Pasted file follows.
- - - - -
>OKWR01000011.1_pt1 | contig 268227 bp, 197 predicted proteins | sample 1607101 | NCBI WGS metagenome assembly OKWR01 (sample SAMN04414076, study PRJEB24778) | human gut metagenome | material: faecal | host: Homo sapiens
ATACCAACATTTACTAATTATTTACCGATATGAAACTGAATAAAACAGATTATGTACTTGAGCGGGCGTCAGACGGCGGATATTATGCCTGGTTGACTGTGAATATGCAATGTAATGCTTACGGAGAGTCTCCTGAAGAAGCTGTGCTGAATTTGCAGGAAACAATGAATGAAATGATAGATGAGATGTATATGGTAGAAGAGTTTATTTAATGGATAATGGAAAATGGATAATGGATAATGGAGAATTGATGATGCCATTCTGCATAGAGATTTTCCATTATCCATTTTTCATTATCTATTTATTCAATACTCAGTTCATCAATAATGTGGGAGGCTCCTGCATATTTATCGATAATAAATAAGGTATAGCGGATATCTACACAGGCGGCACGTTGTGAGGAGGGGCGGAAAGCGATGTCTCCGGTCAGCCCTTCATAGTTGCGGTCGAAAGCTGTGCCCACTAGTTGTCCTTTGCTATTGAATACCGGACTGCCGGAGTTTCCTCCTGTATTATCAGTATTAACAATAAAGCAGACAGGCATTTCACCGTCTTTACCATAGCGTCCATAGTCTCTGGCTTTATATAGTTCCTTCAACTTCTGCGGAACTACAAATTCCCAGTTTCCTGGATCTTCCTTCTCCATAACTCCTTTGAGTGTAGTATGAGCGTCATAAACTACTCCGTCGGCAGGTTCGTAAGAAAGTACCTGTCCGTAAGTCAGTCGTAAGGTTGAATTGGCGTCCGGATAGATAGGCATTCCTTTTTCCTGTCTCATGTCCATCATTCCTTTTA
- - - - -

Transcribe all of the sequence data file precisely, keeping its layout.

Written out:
>OKWR01000011.1_pt1 | contig 268227 bp, 197 predicted proteins | sample 1607101 | NCBI WGS metagenome assembly OKWR01 (sample SAMN04414076, study PRJEB24778) | human gut metagenome | material: faecal | host: Homo sapiens
ATACCAACATTTACTAATTATTTACCGATATGAAACTGAATAAAACAGATTATGTACTTGAGCGGGCGTCAGACGGCGGATATTATGCCTGGTTGACTGTGAATATGCAATGTAATGCTTACGGAGAGTCTCCTGAAGAAGCTGTGCTGAATTTGCAGGAAACAATGAATGAAATGATAGATGAGATGTATATGGTAGAAGAGTTTATTTAATGGATAATGGAAAATGGATAATGGATAATGGAGAATTGATGATGCCATTCTGCATAGAGATTTTCCATTATCCATTTTTCATTATCTATTTATTCAATACTCAGTTCATCAATAATGTGGGAGGCTCCTGCATATTTATCGATAATAAATAAGGTATAGCGGATATCTACACAGGCGGCACGTTGTGAGGAGGGGCGGAAAGCGATGTCTCCGGTCAGCCCTTCATAGTTGCGGTCGAAAGCTGTGCCCACTAGTTGTCCTTTGCTATTGAATACCGGACTGCCGGAGTTTCCTCCTGTATTATCAGTATTAACAATAAAGCAGACAGGCATTTCACCGTCTTTACCATAGCGTCCATAGTCTCTGGCTTTATATAGTTCCTTCAACTTCTGCGGAACTACAAATTCCCAGTTTCCTGGATCTTCCTTCTCCATAACTCCTTTGAGTGTAGTATGAGCGTCATAAACTACTCCGTCGGCAGGTTCGTAAGAAAGTACCTGTCCGTAAGTCAGTCGTAAGGTTGAATTGGCGTCCGGATAGATAGGCATTCCTTTTTCCTGTCTCATGTCCATCATTCCTTTTA